Binaural-level functions in ferret auditory cortex : Evidence for a continuous distribution of response properties

Research output: Journal Publications and Reviews (RGC: 21, 22, 62)21_Publication in refereed journal

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Original languageEnglish
Pages (from-to)3742-3755
Journal / PublicationJournal of Neurophysiology
Issue number6
Publication statusPublished - Jun 2006
Externally publishedYes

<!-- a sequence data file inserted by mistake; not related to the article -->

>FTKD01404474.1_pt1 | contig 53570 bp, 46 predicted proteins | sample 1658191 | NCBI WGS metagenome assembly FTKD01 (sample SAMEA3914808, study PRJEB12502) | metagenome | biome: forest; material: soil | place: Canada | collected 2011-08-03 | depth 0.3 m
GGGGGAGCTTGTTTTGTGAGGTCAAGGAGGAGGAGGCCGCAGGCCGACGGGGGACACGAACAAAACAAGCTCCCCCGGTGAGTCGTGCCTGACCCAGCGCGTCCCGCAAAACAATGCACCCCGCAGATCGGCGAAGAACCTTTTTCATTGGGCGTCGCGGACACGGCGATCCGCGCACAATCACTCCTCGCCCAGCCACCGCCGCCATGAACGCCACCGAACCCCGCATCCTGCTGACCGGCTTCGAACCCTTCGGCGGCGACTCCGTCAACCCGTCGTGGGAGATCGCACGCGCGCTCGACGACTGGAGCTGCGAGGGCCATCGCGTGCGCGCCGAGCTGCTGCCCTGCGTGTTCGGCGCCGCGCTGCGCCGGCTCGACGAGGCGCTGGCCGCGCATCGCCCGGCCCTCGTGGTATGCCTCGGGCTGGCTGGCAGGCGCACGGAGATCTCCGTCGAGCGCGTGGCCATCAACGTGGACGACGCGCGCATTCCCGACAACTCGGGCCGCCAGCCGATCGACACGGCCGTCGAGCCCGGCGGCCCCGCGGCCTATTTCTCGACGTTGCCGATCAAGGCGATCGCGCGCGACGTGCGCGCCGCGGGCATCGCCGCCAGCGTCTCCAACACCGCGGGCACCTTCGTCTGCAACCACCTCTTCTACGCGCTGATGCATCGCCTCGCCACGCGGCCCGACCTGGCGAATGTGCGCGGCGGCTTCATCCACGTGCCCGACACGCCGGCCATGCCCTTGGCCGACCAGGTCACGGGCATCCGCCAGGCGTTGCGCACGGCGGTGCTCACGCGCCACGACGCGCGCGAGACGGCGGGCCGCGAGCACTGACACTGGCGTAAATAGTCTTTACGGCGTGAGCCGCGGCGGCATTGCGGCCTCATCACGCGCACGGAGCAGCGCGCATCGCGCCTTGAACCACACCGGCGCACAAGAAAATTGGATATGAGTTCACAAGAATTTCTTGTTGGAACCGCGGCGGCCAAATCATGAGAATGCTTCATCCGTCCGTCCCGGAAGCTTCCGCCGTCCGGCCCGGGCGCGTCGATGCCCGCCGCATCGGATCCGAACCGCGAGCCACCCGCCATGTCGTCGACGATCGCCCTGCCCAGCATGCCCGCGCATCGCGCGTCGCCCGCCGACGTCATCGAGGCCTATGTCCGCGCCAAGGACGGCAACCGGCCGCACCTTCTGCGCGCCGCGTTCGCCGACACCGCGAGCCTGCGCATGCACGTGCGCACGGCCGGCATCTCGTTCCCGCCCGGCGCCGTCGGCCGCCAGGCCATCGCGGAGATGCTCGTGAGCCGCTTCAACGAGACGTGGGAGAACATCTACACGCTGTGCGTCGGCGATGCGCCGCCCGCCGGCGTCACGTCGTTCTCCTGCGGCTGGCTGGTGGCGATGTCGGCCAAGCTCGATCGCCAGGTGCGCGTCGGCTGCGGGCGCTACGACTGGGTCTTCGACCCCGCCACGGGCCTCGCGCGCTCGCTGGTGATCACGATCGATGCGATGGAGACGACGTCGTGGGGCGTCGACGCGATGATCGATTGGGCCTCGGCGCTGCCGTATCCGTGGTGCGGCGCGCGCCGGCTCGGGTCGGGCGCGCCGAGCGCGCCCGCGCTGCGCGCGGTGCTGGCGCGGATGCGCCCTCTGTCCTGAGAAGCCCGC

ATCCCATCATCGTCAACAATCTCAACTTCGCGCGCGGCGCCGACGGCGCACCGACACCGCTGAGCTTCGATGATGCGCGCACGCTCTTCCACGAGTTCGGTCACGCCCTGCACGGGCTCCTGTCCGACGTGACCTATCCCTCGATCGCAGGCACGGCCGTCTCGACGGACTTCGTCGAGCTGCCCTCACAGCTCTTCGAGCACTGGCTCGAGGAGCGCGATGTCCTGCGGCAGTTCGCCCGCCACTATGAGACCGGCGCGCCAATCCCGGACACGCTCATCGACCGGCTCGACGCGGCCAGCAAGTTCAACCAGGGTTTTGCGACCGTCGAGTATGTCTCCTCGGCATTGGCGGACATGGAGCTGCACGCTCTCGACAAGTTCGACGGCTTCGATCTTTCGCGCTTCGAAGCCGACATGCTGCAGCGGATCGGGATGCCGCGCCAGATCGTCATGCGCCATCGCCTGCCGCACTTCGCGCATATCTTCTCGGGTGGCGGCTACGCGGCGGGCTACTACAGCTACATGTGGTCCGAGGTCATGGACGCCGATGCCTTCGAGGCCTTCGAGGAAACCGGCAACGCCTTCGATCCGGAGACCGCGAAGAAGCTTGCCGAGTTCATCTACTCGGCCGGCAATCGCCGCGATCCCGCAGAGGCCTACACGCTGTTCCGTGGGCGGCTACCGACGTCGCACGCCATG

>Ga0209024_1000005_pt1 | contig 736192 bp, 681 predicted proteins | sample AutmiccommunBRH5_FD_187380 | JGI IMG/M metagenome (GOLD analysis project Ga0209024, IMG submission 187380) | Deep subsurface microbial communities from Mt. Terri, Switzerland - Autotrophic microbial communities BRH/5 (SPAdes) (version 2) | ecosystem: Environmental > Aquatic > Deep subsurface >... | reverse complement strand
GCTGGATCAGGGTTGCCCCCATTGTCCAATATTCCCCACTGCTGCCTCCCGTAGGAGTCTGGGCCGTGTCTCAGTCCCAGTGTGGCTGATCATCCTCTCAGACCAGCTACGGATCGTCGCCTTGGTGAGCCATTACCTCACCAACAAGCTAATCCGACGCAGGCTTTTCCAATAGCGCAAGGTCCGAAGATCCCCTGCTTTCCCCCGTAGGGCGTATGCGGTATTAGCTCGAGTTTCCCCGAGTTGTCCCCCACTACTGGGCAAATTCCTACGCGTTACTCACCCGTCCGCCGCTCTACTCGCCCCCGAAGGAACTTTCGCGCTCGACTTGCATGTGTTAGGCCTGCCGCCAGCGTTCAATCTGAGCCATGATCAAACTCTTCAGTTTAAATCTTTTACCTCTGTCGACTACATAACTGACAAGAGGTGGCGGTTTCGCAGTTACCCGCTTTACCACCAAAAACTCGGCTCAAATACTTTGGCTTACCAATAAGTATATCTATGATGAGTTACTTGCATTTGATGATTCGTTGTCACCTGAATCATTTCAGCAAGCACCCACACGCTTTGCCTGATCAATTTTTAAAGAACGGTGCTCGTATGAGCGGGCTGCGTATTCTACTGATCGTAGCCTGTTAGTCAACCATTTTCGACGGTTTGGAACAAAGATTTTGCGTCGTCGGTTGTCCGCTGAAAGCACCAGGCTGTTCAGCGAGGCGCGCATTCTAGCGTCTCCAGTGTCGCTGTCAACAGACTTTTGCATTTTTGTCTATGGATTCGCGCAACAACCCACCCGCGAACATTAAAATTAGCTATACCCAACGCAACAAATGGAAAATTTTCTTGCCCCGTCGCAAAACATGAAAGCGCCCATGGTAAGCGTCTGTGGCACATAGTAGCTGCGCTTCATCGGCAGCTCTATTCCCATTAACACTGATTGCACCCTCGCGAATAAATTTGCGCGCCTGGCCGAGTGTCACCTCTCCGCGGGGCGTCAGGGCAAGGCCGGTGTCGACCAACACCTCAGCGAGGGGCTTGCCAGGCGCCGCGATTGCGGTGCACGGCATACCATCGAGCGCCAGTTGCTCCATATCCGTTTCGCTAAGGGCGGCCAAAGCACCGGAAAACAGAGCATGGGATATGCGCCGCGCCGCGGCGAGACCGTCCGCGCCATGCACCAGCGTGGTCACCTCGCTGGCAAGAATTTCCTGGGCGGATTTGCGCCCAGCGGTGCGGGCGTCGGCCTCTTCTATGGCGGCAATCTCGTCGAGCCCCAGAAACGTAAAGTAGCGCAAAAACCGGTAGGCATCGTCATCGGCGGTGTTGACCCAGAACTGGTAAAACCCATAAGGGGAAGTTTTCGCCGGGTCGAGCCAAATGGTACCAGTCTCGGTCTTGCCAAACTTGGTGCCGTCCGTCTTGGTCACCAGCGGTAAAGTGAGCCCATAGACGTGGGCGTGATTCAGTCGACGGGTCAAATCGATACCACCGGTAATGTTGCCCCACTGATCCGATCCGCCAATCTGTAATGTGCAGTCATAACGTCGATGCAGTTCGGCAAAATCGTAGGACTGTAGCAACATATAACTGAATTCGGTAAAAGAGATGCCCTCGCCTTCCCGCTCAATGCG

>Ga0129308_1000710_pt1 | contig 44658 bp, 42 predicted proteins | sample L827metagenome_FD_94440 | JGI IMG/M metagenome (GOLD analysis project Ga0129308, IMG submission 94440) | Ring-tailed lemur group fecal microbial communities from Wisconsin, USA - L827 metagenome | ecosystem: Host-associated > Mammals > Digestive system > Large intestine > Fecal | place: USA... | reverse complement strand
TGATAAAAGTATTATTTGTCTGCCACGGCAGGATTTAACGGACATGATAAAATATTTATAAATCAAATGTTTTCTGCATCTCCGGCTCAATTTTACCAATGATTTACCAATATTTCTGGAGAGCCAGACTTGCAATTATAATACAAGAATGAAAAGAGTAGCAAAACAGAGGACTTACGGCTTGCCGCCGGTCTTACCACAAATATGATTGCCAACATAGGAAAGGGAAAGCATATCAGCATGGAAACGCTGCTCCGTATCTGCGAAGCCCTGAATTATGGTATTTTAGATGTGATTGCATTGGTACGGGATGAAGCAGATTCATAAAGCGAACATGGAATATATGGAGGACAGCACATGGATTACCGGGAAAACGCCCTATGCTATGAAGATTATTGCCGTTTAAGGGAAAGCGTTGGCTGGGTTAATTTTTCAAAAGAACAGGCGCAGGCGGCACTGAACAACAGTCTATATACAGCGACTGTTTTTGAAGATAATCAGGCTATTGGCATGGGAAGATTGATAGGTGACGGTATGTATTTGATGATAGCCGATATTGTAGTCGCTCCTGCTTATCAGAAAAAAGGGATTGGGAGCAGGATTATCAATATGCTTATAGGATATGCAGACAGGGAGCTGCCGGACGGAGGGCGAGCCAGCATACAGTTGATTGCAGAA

Many previous studies have subdivided auditory neurons into a number of physiological classes according to various criteria applied to their binaural response properties. However, it is often unclear whether such classifications represent discrete classes of neurons or whether they merely reflect a potentially convenient but ultimately arbitrary partitioning of a continuous underlying distribution of response properties. In this study we recorded the binaural response properties of 310 units in the auditory cortex of anesthetized ferrets, using an extensive range of interaural level differences (ILDs) and average binaural levels (ABLs). Most recordings were from primary auditory fields on the middle ectosylvian gyrus and from neurons with characteristic frequencies >5 kHz. We used simple multivariate statistics to quantify a fundamental coding feature: the shapes of the binaural response functions. The shapes of all 310 binaural response surfaces were represented as points in a five-dimensional principal component space. This space captured the underlying shape of all the binaural response surfaces. The distribution of binaural level functions was not homogeneous because some shapes were more common than others. Despite this, clustering validation techniques revealed no evidence for the existence of discrete, or partially overlapping, clusters that could serve as a basis for an objective classification of binaural-level functions. We also examined the gradients of the response functions for the population of units; these gradients were greatest near the midline, which is consistent with free-field data showing that cortical neurons are most sensitive to changes in stimulus location in this region of space. Copyright © 2006 The American Physiological Society.

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